#Mig Kill: F-4N Phantom II vs. Mig 21
These videos show a dated but good visual of a Viet Nam era Dog Fight. It is extremely hard to convey the physical aspect of air combat. An eight g fight is exhausting: imagine your 10 pound head weighing 80 pounds as you try and scan behind you as you close for the shot.
Once you come to the merge with the enemy, the g-force is not eased until the fight is over. If you stop turning you are toast. When I was flying F-4s as an Adversary out of NAS Point Mugu in the late 1990s; a friend asked one of my squadron mates and I to teach him basic air combat maneuvering. We flew in two Pitts Specials (S-1S/S-2B); it was a lot of fun. After we were done with lesson #1 I asked his impression. To keep things in perspective, our student was an aerobatic competitor. His comment;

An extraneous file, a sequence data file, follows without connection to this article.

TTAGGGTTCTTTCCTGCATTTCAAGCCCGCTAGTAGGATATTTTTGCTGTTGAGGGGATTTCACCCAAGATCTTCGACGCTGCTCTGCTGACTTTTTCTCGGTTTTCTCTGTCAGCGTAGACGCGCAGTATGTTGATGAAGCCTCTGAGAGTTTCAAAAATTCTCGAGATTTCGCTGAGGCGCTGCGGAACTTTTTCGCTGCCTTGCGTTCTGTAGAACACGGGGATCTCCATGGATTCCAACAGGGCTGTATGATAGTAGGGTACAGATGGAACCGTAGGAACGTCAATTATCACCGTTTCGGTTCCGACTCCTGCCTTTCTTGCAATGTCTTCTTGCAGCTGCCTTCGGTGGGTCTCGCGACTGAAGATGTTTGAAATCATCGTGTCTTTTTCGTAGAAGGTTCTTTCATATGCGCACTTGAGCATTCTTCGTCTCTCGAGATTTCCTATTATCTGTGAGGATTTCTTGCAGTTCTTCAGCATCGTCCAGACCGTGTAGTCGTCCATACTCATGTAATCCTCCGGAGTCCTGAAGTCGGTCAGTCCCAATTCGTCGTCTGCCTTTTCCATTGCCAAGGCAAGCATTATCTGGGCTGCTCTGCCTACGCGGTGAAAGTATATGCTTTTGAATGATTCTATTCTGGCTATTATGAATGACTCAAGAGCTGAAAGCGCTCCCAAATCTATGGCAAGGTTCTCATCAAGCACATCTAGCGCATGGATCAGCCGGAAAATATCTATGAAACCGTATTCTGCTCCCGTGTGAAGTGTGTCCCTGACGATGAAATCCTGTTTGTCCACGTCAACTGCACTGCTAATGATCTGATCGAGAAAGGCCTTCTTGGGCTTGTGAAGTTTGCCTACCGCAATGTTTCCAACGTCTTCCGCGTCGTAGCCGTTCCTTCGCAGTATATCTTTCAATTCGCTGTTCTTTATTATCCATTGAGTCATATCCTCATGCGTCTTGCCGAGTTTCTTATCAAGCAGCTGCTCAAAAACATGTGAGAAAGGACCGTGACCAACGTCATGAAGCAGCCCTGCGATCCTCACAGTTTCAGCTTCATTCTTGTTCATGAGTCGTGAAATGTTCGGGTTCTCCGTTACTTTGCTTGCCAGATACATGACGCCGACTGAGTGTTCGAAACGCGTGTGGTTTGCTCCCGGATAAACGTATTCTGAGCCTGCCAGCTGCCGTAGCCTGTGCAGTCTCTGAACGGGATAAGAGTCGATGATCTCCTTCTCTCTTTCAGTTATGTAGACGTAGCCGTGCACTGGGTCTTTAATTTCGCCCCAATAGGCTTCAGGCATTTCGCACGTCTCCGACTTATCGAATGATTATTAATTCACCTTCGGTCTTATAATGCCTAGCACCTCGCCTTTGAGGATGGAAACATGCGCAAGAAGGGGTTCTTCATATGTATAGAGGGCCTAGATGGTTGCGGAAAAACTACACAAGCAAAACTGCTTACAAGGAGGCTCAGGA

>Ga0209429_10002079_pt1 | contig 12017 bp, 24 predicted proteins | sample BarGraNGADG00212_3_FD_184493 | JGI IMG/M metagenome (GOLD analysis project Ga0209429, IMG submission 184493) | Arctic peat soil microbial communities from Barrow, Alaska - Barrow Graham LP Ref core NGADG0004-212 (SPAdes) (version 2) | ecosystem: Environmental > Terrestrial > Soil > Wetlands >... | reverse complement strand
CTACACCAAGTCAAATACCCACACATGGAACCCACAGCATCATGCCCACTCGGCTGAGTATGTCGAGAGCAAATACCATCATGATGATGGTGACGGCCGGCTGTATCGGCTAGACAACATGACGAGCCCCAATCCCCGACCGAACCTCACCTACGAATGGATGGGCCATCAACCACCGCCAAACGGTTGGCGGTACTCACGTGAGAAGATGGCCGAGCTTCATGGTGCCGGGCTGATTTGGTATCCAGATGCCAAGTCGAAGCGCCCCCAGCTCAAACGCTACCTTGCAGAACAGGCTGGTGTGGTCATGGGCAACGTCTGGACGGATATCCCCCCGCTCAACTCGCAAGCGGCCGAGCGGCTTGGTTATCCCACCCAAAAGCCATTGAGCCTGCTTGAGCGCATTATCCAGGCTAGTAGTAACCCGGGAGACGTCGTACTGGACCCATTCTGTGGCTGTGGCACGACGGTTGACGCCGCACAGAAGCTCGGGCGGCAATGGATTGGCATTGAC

“Wow, you never come off the g!”
If you stop turning, you are dying.
I try to put you, as the reader, in the cockpit in my books (Project 7 Alpha, Vengeance and soon End Game). I want you to feel the g, the heat, the cold, even the fear: I want you to experience a dog Fight. Let me know if I did.